Co-parenting as a divorced couple is challenging enough while living in the same state. When parents of a child are trying to determine custody while residing in separate states, it becomes an even bigger challenge.
Interstate custody arrangements and battles can get overwhelming and frustrating for all parties involved. Luckily, decisions regarding custody are always made with the child’s best interests in mind, and there are statutes in place to help make these difficult decisions.
How does the UCCJEA affect Interstate Custody?
Every state, including the District of Columbia, with the exception of Massachusetts, has enacted and follow the standards of the Uniform Child Custody Jurisdiction and Enforcement Act (UCCJEA).
Under this act, where the child is currently living is the most important aspect in determining state jurisdiction or which state has the legal power to make decisions. A child’s home state refers to the state the child has resided in for the six months prior to filing the action and has priority over any other state.
The parent filing for custody must prove residency for both themselves and their child in the state for that six months in order to gain jurisdiction priority.
If a parent moves states quickly after divorce and files for custody where they have only lived in for a short amount of time, the state will analyze whether or not the parent moved because of a strong connection to the state. In this situation, connections to a state must be more than a place of residency.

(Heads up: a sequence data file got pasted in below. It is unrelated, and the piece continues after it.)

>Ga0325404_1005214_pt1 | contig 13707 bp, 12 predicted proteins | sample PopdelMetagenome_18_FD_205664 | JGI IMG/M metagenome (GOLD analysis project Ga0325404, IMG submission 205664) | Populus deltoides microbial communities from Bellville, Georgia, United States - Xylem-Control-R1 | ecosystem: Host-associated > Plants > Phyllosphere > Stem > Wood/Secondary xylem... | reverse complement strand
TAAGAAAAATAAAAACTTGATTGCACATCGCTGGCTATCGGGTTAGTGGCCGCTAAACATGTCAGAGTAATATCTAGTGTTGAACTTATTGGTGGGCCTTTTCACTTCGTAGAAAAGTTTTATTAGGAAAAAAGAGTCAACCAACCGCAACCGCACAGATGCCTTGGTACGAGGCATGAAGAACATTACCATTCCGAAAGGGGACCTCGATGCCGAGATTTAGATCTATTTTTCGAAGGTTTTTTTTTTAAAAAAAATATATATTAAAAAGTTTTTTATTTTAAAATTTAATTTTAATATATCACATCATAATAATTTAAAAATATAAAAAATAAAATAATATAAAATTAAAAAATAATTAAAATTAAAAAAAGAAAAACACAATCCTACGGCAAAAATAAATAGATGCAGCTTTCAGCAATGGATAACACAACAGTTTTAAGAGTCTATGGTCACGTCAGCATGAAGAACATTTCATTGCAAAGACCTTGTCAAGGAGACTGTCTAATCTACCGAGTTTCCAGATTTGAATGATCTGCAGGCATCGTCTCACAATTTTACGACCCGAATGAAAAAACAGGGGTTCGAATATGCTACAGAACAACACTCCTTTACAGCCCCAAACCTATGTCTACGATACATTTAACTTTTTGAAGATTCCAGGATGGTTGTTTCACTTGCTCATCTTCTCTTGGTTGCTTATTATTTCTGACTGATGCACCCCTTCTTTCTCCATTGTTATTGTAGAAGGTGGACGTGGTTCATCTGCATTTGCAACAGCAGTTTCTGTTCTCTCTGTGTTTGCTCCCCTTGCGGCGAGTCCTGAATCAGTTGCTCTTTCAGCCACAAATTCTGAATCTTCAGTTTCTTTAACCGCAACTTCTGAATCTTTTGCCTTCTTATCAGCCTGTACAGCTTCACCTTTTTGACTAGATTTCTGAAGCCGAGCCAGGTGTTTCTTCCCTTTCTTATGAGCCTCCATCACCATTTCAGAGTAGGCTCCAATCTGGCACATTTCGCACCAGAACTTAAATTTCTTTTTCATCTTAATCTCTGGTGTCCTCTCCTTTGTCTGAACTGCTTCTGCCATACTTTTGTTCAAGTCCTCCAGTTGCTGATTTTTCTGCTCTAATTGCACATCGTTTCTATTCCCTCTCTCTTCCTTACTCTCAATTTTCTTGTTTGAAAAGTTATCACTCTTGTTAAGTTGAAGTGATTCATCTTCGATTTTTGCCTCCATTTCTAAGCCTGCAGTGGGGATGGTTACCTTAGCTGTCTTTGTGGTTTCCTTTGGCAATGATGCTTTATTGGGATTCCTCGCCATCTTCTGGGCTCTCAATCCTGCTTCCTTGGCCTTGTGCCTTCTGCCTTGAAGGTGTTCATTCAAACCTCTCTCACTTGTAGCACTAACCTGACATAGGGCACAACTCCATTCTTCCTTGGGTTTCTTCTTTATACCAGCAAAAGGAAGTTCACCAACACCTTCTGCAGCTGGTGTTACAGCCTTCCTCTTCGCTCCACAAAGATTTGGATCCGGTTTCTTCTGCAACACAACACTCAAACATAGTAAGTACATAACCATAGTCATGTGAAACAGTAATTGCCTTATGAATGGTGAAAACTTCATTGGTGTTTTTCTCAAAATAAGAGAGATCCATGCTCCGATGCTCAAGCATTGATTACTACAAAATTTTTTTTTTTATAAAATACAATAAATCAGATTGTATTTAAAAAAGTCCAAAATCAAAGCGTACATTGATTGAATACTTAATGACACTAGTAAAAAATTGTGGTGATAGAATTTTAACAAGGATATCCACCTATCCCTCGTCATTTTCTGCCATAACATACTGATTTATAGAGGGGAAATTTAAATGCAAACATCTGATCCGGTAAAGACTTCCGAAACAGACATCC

After investigation, if no significant connection between the child and the state is found, child custody jurisdiction will belong to any state in which a significant connection is present.
Priority and Jurisdiction
If both parents file for custody in different states, judges from both states will examine the evidence and work together to determine which state having priority and jurisdiction will be of best interest for the child.
The UCCJEA prevents two states from handling the same custody case separately at one time and prevents both parents from having custody in separate states for the sake of the child. Once a court has jurisdiction, it will retain jurisdiction until neither the child nor its parents reside in the state or the child and parents no longer have significant connections to the state.
In order for another state to gain jurisdiction, evidence must be found establishing a significant connection for the child or the parents in that state.
What if there is an Emergency?
In the event of an emergency, a state that is not the child’s home state may retain priority jurisdiction to protect the child. Ultimately, the UCCJEA determines child custody jurisdiction based on the best interest of the child and his or her wellbeing.
In certain circumstances that benefit the child, the court will allow interstate moving. However, interstate custody arrangements also respect both parental parties. This means one parent cannot move states without following procedures that will allow the court to decide if moving states will affect the other parent’s custody rights.
For more information regarding interstate custody arrangements, contact us at Bineham & Gillen. If you’re in need of a family lawyer, call us today to get your begin your custody case.